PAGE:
This week, Sam Kean takes a look at some ridiculously precise standards — the meter, the second, and other international standard units — and the role that elements have played in defining, redefining, and re-redefining them over the ages.
The kilogram really sticks in the craw of metrologists. Six of the seven fundamental units of the metric system have “operational” definitions—you can define them purely in words, by describing a physical process that produces something of exactly one meter, or whatever. But the kilogram has resisted all attempts to define it that way.
It’s like a feeling everyone knows and shares but cannot quite articulate. Instead, the kilogram is the last metric standard still bound to a human artifact.
That artifact is the Kilogram—a two-inch-wide, 90-percent platinum, 10-percent iridium cylinder in Paris. By fiat, it has a mass of exactly 1.000000… kilogram, and it lives a rather pampered existence. Because the Kilogram is a physical object and therefore damageable, and because the definition of a kilogram ought to stay constant, the scientists that care for it must make sure it never gets scratched, never attracts a speck of dust, never loses (they hope!) a single atom. For if any of that happened, its mass could spike to 1.000000…1 kilograms or plummet to 0.999999…9 kilograms, and the mere possibility induces ulcers in a metrologist.
So like phobic mothers, scientists constantly monitor the Kilogram’s temperature and the pressure around it to prevent microscopic bloating and contracting, stress that could slough off atoms. It’s also swaddled within three successively smaller bell jars to prevent humidity from condensing on the surface and leaving a nanoscale film. And the Kilogram is made from dense platinum and iridium to minimize the surface area exposed to unacceptably dirty air, like the kind we breathe. Platinum also conducts electricity well, which cuts down on the buildup of “parasitic” static electricity (the scientists’ word) that might zap stray atoms.
Other countries have their own official 1.000000… kg cylinder, so they don’t have to fly to Paris every time they want to measure something precisely. But since the Kilogram is the only standard, each country’s knockoff has to be compared against it periodically. The United States has had its official kilogram, called K20 (the twentieth official copy), which resides in a government building in exurban Maryland, calibrated just once since 2000, and it’s due for another calibration, says Zeina Jabbour, group leader for the NIST mass and force team. But calibration is a multimonth process, and security regulations since 2001 have made flying K20 to Paris a hassle. “We have to hand-carry the kilograms through the flight,” Jabbour explains, “and it’s hard to get through security and customs with a slug of metal, and tell people they cannot touch it.” Even opening K20’s customized suitcase in a “dusty airport” could compromise it, she says, “and if somebody insists on touching it, that’s the end of the calibration.”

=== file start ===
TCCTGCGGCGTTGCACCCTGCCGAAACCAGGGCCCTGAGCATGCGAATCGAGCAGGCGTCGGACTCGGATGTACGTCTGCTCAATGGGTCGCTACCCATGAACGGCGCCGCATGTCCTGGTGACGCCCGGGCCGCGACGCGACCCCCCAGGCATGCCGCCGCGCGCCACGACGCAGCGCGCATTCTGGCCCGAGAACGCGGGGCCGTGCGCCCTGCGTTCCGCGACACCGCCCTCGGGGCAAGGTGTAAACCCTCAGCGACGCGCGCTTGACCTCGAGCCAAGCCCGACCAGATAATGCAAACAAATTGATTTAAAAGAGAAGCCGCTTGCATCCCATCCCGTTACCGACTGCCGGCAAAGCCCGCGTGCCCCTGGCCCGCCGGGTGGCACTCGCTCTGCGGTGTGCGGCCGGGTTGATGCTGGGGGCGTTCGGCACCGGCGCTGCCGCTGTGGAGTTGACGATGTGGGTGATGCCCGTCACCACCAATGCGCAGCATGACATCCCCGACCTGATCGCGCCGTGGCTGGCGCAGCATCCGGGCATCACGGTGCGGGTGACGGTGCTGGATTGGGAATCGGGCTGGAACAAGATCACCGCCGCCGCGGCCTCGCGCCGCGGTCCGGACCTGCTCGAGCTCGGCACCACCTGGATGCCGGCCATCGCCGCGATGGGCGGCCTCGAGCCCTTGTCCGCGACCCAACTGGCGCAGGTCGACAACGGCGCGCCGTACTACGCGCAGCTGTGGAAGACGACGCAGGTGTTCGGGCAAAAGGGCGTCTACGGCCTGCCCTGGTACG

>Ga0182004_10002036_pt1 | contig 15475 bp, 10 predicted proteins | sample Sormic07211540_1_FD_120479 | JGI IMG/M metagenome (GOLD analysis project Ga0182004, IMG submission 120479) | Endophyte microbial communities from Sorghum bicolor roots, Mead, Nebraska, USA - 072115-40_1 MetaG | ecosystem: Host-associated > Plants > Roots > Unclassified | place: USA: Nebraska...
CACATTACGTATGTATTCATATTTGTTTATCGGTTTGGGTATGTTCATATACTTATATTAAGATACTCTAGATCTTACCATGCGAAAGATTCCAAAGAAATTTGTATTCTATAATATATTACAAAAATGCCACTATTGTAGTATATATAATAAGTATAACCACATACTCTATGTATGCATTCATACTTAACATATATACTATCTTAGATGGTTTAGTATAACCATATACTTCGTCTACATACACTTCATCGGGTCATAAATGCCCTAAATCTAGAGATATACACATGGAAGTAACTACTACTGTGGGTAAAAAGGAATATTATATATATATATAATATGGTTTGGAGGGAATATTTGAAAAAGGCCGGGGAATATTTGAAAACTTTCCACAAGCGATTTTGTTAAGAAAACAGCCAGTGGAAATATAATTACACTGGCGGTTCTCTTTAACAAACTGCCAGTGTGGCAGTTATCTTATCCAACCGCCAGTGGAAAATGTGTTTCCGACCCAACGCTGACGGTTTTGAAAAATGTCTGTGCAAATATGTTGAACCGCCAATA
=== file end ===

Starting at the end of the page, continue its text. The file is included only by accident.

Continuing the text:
Usually, the BIPM uses one of six official copies of the Kilogram (kept under two bell jars only) to calibrate the knockoffs. But the official copies have to be measured against their own standard, so every few years scientists remove the Kilogram from its vault (using tongs and wearing latex gloves, of course, so as not to leave smudges—but not the powdery kind of gloves, because that would leave a residue—oh, and not holding it for too long, because the person’s body temperature could heat it up and ruin everything) and calibrate the calibrators.
Alarmingly, though, scientists noticed during calibrations in the 1990s that, even accounting for atoms that rub off when people touch it, in the past few decades the Kilogram had lost an additional mass equal to that of a fingerprint, half a microgram per year. No one knows why.
This failure to keep the Kilogram constant has renewed interest in an operational definition for the kilogram. Some options, like counting atoms, have so far been too impossibly involved to succeed. But in recent weeks, German scientists announced that they counted an impressively high fraction of the number of atoms in a sphere of pure silicon, and think they can do even better. (The team did so by measuring the sphere’s volume very precisely with lasers, then calculating the volume of individual atoms.). Another promising idea is using a Watt balance, which would measure how much electricity it takes to suspend something with a mass of 1.000… kilogram in the air.
If the either scheme succeeds, the kilogram will have gained immortality at last, and can join the pantheon of other ethereal standards of measurement. The happiest dream of every scientist who obsesses over that mollycoddled cylinder in Paris—making it obsolete—will have finally come true.
Sam Kean is the author of The Disappearing Spoon—a collection of funny and peculiar stories hidden throughout the periodic table.